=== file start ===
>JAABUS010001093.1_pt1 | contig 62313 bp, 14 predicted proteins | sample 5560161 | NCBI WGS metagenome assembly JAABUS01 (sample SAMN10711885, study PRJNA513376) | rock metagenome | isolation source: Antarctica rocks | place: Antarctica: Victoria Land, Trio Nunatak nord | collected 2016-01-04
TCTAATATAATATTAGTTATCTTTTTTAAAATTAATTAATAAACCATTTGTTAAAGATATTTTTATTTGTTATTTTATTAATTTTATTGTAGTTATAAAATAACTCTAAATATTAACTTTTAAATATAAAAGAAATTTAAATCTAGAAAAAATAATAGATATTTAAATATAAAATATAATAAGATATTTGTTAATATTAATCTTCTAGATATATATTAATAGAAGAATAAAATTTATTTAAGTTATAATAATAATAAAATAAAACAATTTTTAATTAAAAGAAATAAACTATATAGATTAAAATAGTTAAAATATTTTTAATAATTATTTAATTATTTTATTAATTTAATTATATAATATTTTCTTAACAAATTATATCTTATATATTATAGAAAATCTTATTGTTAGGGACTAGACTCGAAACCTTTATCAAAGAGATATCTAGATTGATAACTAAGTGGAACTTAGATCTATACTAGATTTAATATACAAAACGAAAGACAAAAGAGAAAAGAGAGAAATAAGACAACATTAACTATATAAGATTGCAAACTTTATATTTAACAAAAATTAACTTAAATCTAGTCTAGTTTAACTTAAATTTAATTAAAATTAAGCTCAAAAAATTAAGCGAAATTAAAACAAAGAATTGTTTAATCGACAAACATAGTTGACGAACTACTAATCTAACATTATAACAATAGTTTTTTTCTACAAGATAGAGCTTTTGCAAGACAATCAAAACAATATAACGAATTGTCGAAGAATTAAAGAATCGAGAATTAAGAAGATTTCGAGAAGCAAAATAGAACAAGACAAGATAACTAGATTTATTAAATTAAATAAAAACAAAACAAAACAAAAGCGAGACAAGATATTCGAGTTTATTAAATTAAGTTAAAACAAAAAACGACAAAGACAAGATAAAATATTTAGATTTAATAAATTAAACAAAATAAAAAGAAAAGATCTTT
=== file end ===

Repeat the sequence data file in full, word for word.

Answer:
>JAABUS010001093.1_pt1 | contig 62313 bp, 14 predicted proteins | sample 5560161 | NCBI WGS metagenome assembly JAABUS01 (sample SAMN10711885, study PRJNA513376) | rock metagenome | isolation source: Antarctica rocks | place: Antarctica: Victoria Land, Trio Nunatak nord | collected 2016-01-04
TCTAATATAATATTAGTTATCTTTTTTAAAATTAATTAATAAACCATTTGTTAAAGATATTTTTATTTGTTATTTTATTAATTTTATTGTAGTTATAAAATAACTCTAAATATTAACTTTTAAATATAAAAGAAATTTAAATCTAGAAAAAATAATAGATATTTAAATATAAAATATAATAAGATATTTGTTAATATTAATCTTCTAGATATATATTAATAGAAGAATAAAATTTATTTAAGTTATAATAATAATAAAATAAAACAATTTTTAATTAAAAGAAATAAACTATATAGATTAAAATAGTTAAAATATTTTTAATAATTATTTAATTATTTTATTAATTTAATTATATAATATTTTCTTAACAAATTATATCTTATATATTATAGAAAATCTTATTGTTAGGGACTAGACTCGAAACCTTTATCAAAGAGATATCTAGATTGATAACTAAGTGGAACTTAGATCTATACTAGATTTAATATACAAAACGAAAGACAAAAGAGAAAAGAGAGAAATAAGACAACATTAACTATATAAGATTGCAAACTTTATATTTAACAAAAATTAACTTAAATCTAGTCTAGTTTAACTTAAATTTAATTAAAATTAAGCTCAAAAAATTAAGCGAAATTAAAACAAAGAATTGTTTAATCGACAAACATAGTTGACGAACTACTAATCTAACATTATAACAATAGTTTTTTTCTACAAGATAGAGCTTTTGCAAGACAATCAAAACAATATAACGAATTGTCGAAGAATTAAAGAATCGAGAATTAAGAAGATTTCGAGAAGCAAAATAGAACAAGACAAGATAACTAGATTTATTAAATTAAATAAAAACAAAACAAAACAAAAGCGAGACAAGATATTCGAGTTTATTAAATTAAGTTAAAACAAAAAACGACAAAGACAAGATAAAATATTTAGATTTAATAAATTAAACAAAATAAAAAGAAAAGATCTTT